Program management gets second look

Across the public and private sectors, it's no secret that large information technology programs cost more money, time and labor to complete than originally anticipated.

It's accepted wisdom that two-thirds to three-quarters of IT programs are either over budget, not hitting their timelines or objectives, or "flat out cancelled for nonperformance," said Patricia Davis-Muffett, vice president of marketing for Robbins-Gioia LLC, an Alexandria, Va.-based project management consulting firm.

The Standish Group, a research advisory group, supports that viewpoint. Since 1994, the group has issued biennial research reports on the successful completion of IT projects in government and industry. To be successful, projects must be on time, on budget and meet user requirements. Programs, or ongoing operations, are typically composed of multiple projects, which have a beginning and an end.

In the group's 2000 report on federal, state and local governments, James Johnson, chairman of the Standish Group, said 24 percent met all those criteria, 50 percent didn't meet one or more of the criteria and 26 percent failed.

Although most failed IT projects are blamed on poor management, what remains a mystery is the rather slow adoption of program management practices, especially within governments, to properly oversee the delivery of IT projects in a timely and cost-efficient manner.

But industry experts say there's a renewed focus on program management that could be particularly helpful as governments suffer from budget revenue shortfalls. More and more agencies are requiring employees to have program management training and expertise, establishing program offices, requiring contractors to provide appropriate management oversight or hiring outside consulting firms to help with such projects.

"Actually it has improved greatly," Johnson said. Part of the success can be attributed to better project practices, he said, adding that agencies are also taking on smaller projects that they can complete faster.

Although program management has been around for three decades, it has been maturing the past five years in government as good practices are seeded into projects, said Andrew Anderson, senior management consultant at Robbins-Gioia, whose clientele is 70 percent government and 30 percent corporate.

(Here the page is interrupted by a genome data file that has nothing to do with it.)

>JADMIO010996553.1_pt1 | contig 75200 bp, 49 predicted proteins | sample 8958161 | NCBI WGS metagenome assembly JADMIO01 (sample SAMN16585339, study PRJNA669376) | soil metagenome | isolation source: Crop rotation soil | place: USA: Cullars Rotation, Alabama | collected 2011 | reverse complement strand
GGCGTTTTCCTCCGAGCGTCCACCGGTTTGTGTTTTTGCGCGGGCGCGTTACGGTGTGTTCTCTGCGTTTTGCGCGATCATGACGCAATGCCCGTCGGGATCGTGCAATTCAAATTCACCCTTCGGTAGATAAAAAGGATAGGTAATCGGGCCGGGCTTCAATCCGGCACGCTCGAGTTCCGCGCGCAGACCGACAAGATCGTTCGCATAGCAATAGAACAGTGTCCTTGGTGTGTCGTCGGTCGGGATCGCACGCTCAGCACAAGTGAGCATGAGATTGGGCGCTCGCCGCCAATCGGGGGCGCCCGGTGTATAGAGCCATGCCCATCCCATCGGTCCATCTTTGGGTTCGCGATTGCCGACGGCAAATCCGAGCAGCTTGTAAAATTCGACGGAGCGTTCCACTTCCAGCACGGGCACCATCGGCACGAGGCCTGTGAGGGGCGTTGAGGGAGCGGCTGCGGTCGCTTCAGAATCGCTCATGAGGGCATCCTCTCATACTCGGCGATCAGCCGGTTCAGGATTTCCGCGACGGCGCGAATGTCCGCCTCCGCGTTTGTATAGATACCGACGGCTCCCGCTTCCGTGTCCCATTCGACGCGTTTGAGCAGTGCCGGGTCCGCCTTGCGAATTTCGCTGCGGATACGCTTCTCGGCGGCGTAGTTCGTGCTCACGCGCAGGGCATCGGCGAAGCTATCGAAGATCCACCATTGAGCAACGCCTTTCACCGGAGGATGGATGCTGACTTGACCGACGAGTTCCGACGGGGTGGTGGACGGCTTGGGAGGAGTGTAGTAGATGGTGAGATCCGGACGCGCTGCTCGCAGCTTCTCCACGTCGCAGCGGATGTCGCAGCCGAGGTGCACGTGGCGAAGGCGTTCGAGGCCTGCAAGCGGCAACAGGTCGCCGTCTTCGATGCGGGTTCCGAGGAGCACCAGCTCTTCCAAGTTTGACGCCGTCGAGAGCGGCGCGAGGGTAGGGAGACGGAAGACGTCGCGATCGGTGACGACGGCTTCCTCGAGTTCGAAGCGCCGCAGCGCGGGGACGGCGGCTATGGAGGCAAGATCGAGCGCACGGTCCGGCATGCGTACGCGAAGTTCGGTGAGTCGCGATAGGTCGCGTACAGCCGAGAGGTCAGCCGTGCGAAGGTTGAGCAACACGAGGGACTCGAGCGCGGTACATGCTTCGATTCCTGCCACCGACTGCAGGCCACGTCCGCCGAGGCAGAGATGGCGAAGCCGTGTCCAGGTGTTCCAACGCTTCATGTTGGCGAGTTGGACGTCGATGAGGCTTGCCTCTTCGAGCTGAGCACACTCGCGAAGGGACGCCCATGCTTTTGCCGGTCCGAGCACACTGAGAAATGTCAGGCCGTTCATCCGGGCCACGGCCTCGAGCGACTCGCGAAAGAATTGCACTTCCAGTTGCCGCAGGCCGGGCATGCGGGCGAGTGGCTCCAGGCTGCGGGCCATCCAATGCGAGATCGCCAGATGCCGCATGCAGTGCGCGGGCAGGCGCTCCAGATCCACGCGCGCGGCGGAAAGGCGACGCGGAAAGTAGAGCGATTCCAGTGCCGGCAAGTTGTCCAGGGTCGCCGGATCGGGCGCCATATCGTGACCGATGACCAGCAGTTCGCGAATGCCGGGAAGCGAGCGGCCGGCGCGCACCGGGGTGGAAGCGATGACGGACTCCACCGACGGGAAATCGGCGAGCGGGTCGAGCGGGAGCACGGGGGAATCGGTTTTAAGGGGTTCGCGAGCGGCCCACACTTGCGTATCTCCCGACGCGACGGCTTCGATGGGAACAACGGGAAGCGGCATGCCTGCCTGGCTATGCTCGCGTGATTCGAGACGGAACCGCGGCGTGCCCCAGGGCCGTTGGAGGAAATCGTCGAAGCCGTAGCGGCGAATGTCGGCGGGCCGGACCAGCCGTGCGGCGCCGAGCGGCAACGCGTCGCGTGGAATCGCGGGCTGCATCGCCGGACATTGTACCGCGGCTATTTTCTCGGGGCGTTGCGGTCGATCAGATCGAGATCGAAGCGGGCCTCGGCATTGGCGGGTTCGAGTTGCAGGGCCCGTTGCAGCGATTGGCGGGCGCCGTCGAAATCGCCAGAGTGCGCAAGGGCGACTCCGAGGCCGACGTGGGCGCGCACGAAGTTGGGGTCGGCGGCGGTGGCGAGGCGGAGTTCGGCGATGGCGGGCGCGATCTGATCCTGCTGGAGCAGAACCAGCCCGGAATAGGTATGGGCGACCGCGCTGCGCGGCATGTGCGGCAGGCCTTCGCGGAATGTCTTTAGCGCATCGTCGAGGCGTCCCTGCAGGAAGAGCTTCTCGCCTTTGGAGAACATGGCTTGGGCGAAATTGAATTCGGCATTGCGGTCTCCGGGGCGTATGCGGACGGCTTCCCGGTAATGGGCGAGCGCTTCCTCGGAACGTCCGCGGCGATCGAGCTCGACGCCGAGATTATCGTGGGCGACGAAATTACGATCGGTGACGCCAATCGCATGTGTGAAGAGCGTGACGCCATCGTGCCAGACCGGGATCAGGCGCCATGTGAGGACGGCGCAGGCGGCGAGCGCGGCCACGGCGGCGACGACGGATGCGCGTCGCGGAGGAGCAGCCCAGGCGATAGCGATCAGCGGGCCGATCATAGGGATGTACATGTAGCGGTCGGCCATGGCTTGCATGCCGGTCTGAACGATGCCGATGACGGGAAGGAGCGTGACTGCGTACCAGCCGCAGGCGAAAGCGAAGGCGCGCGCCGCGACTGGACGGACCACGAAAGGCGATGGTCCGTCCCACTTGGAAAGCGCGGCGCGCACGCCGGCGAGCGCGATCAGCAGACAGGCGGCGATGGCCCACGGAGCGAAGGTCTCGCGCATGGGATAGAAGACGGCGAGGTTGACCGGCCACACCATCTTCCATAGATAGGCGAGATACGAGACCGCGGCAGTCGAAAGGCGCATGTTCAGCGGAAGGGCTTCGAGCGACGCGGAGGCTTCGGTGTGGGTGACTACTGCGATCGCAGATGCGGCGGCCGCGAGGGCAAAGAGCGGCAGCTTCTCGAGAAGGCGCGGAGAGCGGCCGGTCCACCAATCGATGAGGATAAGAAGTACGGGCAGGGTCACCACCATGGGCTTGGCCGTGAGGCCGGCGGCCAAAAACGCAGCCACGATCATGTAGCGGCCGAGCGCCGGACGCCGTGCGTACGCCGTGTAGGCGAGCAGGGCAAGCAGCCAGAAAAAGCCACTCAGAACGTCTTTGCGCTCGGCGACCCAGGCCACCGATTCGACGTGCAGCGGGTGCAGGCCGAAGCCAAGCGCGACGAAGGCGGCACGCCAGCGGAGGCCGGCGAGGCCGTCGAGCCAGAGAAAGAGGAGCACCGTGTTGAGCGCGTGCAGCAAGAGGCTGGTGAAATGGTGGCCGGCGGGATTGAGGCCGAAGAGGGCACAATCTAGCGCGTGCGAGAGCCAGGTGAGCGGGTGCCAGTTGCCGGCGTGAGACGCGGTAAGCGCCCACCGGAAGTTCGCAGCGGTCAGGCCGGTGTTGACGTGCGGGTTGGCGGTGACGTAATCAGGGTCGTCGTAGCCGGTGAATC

Good program managers, who oversee multiple projects, must have a unique combination of skills, acting as "coordinators, orchestrators, expediters and politicians" to work with different people, agencies and even the media, Anderson said. "That takes a lot of personality. That takes a lot of personal coordination skills along with the skill sets to manage the program."

The Project Management Institute, a nonprofit group with almost 100,000 members, has been one of the biggest drivers of the profession, providing certification and standards, said J. Kent Crawford, who served as its president and a board member in the early 1990s. He estimated that 70 percent of the membership is composed of IT professionals.

"They saw a need for project management...and for a discipline to develop out of what otherwise has been an accidental profession because you very seldom find people coming out of college going right into a project management job," said Crawford, who is chief executive officer and founder of Havertown, Pa.-based Project Management Solutions Inc., a program management consulting firm. "The reason is there are only eight colleges in the world that offer a full four-year bachelor's degree or master's degree."

Recently, PM College, the corporate training and education division of Crawford's company, teamed up with Carnegie Mellon University's H. John Heinz III School of Public Policy and Management to offer an IT specialty master's certificate for project management that addresses the unique requirements, management, terminology, methodologies and processes within technology, he said.

Although Crawford said government is slow in adopting program management, federal agencies such as NASA and the Defense Department stand out. DOD has the Defense Systems Management College, in which military officers can take a nine-month course on program management.

But according to Anderson, state governments — such as Michigan, California, Virginia and Minnesota — are "a little better at" program management than the federal government. He added that some states have created a program office, while other states perform that function outside of their technology agencies.

Johnson said he didn't think states were better than the federal government at program management, but because they deal with smaller projects, they might have more success. He said federal agencies are taking on smaller projects as well.

But despite state budget woes, Crawford said that project management initiatives are usually the last to be cut.

"It doesn't mean they're initiating it," he said. "But we are finding program management has enough significance and importance to state government organizations that it does stay within the budget and it does get funded, sometimes at a decreased level, but it does stay in anyhow."

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